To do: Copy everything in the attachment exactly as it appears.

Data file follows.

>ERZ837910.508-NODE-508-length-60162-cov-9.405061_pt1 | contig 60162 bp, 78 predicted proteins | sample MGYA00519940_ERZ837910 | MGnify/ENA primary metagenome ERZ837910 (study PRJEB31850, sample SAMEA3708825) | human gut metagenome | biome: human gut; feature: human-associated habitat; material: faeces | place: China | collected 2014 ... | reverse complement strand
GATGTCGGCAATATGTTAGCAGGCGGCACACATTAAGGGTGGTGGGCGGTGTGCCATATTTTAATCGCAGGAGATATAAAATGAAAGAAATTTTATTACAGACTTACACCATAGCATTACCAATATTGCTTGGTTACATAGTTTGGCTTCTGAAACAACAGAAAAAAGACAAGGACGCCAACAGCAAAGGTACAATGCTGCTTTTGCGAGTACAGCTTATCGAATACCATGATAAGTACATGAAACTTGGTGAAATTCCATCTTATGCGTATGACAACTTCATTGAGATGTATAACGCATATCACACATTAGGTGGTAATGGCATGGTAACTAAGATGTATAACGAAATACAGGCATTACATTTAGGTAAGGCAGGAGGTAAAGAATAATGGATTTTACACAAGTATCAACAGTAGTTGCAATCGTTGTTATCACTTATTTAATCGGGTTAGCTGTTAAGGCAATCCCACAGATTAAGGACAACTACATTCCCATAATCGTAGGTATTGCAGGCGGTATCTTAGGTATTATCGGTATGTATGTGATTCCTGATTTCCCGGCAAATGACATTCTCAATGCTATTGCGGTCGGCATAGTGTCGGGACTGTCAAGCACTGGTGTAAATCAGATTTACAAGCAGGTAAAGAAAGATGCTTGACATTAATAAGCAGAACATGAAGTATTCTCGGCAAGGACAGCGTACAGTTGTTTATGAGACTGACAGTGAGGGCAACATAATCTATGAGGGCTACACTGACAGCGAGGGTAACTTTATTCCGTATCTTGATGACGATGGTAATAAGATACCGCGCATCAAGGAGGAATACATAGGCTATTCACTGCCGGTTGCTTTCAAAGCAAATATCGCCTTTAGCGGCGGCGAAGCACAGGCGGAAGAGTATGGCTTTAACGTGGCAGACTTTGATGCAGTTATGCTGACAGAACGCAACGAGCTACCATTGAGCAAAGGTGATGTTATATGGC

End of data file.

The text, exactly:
>ERZ837910.508-NODE-508-length-60162-cov-9.405061_pt1 | contig 60162 bp, 78 predicted proteins | sample MGYA00519940_ERZ837910 | MGnify/ENA primary metagenome ERZ837910 (study PRJEB31850, sample SAMEA3708825) | human gut metagenome | biome: human gut; feature: human-associated habitat; material: faeces | place: China | collected 2014 ... | reverse complement strand
GATGTCGGCAATATGTTAGCAGGCGGCACACATTAAGGGTGGTGGGCGGTGTGCCATATTTTAATCGCAGGAGATATAAAATGAAAGAAATTTTATTACAGACTTACACCATAGCATTACCAATATTGCTTGGTTACATAGTTTGGCTTCTGAAACAACAGAAAAAAGACAAGGACGCCAACAGCAAAGGTACAATGCTGCTTTTGCGAGTACAGCTTATCGAATACCATGATAAGTACATGAAACTTGGTGAAATTCCATCTTATGCGTATGACAACTTCATTGAGATGTATAACGCATATCACACATTAGGTGGTAATGGCATGGTAACTAAGATGTATAACGAAATACAGGCATTACATTTAGGTAAGGCAGGAGGTAAAGAATAATGGATTTTACACAAGTATCAACAGTAGTTGCAATCGTTGTTATCACTTATTTAATCGGGTTAGCTGTTAAGGCAATCCCACAGATTAAGGACAACTACATTCCCATAATCGTAGGTATTGCAGGCGGTATCTTAGGTATTATCGGTATGTATGTGATTCCTGATTTCCCGGCAAATGACATTCTCAATGCTATTGCGGTCGGCATAGTGTCGGGACTGTCAAGCACTGGTGTAAATCAGATTTACAAGCAGGTAAAGAAAGATGCTTGACATTAATAAGCAGAACATGAAGTATTCTCGGCAAGGACAGCGTACAGTTGTTTATGAGACTGACAGTGAGGGCAACATAATCTATGAGGGCTACACTGACAGCGAGGGTAACTTTATTCCGTATCTTGATGACGATGGTAATAAGATACCGCGCATCAAGGAGGAATACATAGGCTATTCACTGCCGGTTGCTTTCAAAGCAAATATCGCCTTTAGCGGCGGCGAAGCACAGGCGGAAGAGTATGGCTTTAACGTGGCAGACTTTGATGCAGTTATGCTGACAGAACGCAACGAGCTACCATTGAGCAAAGGTGATGTTATATGGC